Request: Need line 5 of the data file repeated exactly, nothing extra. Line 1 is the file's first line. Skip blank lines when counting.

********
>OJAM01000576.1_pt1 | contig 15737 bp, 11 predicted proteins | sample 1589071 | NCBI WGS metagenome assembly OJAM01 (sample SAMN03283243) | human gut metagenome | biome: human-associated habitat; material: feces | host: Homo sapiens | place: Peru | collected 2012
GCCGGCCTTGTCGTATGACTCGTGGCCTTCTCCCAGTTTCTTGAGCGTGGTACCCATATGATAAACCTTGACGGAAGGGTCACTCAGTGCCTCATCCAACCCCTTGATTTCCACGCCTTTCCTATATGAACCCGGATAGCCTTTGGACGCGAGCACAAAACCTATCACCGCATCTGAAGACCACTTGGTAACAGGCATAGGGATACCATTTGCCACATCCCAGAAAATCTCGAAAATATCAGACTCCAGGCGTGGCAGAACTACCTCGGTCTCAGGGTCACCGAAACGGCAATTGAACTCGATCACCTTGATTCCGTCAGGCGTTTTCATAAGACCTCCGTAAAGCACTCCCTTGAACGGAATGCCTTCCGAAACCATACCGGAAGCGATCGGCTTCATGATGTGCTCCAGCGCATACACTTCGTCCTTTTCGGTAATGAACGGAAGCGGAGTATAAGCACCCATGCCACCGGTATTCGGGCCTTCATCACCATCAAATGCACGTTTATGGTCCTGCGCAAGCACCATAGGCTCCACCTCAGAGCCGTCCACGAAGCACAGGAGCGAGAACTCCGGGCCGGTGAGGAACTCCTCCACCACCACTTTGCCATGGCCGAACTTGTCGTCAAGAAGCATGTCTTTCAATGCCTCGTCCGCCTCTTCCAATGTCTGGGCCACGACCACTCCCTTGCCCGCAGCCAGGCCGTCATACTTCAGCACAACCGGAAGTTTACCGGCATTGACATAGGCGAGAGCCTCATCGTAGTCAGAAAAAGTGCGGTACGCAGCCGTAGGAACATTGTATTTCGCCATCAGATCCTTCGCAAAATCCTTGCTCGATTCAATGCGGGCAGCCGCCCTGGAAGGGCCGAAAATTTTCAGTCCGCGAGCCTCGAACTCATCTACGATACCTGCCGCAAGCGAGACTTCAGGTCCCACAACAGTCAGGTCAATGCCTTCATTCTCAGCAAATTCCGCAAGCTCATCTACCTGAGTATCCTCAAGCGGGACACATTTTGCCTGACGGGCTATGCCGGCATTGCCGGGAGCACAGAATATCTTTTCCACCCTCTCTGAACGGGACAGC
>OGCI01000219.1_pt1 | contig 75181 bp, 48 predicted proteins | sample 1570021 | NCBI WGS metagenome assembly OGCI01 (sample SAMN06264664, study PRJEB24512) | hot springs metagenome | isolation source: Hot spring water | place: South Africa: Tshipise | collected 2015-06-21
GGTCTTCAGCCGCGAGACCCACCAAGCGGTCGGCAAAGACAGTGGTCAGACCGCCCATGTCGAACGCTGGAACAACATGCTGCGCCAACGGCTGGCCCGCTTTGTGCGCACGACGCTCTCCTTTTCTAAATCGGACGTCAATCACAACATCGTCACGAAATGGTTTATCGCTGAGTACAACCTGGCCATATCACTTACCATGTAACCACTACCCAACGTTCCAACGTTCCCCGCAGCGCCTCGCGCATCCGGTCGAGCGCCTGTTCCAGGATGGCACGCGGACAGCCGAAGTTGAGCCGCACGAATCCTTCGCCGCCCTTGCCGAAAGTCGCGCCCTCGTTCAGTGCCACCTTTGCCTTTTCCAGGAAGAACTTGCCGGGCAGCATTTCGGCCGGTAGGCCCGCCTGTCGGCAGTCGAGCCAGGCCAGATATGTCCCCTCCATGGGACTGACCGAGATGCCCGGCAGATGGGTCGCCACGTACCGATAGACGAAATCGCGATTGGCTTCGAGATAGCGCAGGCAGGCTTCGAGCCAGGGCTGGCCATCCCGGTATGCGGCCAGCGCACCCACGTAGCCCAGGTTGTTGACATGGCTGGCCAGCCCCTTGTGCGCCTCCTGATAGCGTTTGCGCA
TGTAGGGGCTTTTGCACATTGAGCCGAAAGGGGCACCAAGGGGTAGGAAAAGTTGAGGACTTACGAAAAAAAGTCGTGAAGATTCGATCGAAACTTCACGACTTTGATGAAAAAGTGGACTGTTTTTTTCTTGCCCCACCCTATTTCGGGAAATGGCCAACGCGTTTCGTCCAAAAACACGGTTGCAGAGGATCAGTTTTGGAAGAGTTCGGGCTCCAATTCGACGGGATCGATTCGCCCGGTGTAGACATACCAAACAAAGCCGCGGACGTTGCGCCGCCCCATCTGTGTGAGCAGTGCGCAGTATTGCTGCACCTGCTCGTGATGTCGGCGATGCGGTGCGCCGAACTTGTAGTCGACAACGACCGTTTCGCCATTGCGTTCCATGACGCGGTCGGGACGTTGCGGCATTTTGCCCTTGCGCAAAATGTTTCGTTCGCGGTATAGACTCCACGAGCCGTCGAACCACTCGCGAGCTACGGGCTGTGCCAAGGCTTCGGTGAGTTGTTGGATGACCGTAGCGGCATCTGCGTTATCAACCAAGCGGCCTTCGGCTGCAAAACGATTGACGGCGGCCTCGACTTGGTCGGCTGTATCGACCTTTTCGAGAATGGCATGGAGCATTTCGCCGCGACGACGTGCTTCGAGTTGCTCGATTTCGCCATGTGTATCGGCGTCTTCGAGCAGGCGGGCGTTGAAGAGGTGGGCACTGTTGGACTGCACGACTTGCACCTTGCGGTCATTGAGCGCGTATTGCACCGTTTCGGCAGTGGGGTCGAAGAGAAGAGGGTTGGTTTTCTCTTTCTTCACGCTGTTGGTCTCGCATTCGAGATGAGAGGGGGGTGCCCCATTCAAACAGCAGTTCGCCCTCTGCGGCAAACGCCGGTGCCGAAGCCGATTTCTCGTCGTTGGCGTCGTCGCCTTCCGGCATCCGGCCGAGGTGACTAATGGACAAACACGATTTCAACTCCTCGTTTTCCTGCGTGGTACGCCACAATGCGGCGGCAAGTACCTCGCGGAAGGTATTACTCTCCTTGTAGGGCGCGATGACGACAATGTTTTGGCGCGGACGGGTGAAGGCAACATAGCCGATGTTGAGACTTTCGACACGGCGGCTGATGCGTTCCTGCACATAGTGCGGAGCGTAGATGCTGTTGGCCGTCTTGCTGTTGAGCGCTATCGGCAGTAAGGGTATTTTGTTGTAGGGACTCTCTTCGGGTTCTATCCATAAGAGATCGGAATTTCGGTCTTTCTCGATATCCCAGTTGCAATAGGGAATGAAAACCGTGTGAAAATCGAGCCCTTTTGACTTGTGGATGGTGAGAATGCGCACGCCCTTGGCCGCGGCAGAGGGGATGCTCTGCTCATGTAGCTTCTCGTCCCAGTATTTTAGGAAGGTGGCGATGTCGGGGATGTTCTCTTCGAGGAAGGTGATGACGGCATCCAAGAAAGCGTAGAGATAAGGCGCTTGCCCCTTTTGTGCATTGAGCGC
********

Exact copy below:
TGTAGGGGCTTTTGCACATTGAGCCGAAAGGGGCACCAAGGGGTAGGAAAAGTTGAGGACTTACGAAAAAAAGTCGTGAAGATTCGATCGAAACTTCACGACTTTGATGAAAAAGTGGACTGTTTTTTTCTTGCCCCACCCTATTTCGGGAAATGGCCAACGCGTTTCGTCCAAAAACACGGTTGCAGAGGATCAGTTTTGGAAGAGTTCGGGCTCCAATTCGACGGGATCGATTCGCCCGGTGTAGACATACCAAACAAAGCCGCGGACGTTGCGCCGCCCCATCTGTGTGAGCAGTGCGCAGTATTGCTGCACCTGCTCGTGATGTCGGCGATGCGGTGCGCCGAACTTGTAGTCGACAACGACCGTTTCGCCATTGCGTTCCATGACGCGGTCGGGACGTTGCGGCATTTTGCCCTTGCGCAAAATGTTTCGTTCGCGGTATAGACTCCACGAGCCGTCGAACCACTCGCGAGCTACGGGCTGTGCCAAGGCTTCGGTGAGTTGTTGGATGACCGTAGCGGCATCTGCGTTATCAACCAAGCGGCCTTCGGCTGCAAAACGATTGACGGCGGCCTCGACTTGGTCGGCTGTATCGACCTTTTCGAGAATGGCATGGAGCATTTCGCCGCGACGACGTGCTTCGAGTTGCTCGATTTCGCCATGTGTATCGGCGTCTTCGAGCAGGCGGGCGTTGAAGAGGTGGGCACTGTTGGACTGCACGACTTGCACCTTGCGGTCATTGAGCGCGTATTGCACCGTTTCGGCAGTGGGGTCGAAGAGAAGAGGGTTGGTTTTCTCTTTCTTCACGCTGTTGGTCTCGCATTCGAGATGAGAGGGGGGTGCCCCATTCAAACAGCAGTTCGCCCTCTGCGGCAAACGCCGGTGCCGAAGCCGATTTCTCGTCGTTGGCGTCGTCGCCTTCCGGCATCCGGCCGAGGTGACTAATGGACAAACACGATTTCAACTCCTCGTTTTCCTGCGTGGTACGCCACAATGCGGCGGCAAGTACCTCGCGGAAGGTATTACTCTCCTTGTAGGGCGCGATGACGACAATGTTTTGGCGCGGACGGGTGAAGGCAACATAGCCGATGTTGAGACTTTCGACACGGCGGCTGATGCGTTCCTGCACATAGTGCGGAGCGTAGATGCTGTTGGCCGTCTTGCTGTTGAGCGCTATCGGCAGTAAGGGTATTTTGTTGTAGGGACTCTCTTCGGGTTCTATCCATAAGAGATCGGAATTTCGGTCTTTCTCGATATCCCAGTTGCAATAGGGAATGAAAACCGTGTGAAAATCGAGCCCTTTTGACTTGTGGATGGTGAGAATGCGCACGCCCTTGGCCGCGGCAGAGGGGATGCTCTGCTCATGTAGCTTCTCGTCCCAGTATTTTAGGAAGGTGGCGATGTCGGGGATGTTCTCTTCGAGGAAGGTGATGACGGCATCCAAGAAAGCGTAGAGATAAGGCGCTTGCCCCTTTTGTGCATTGAGCGC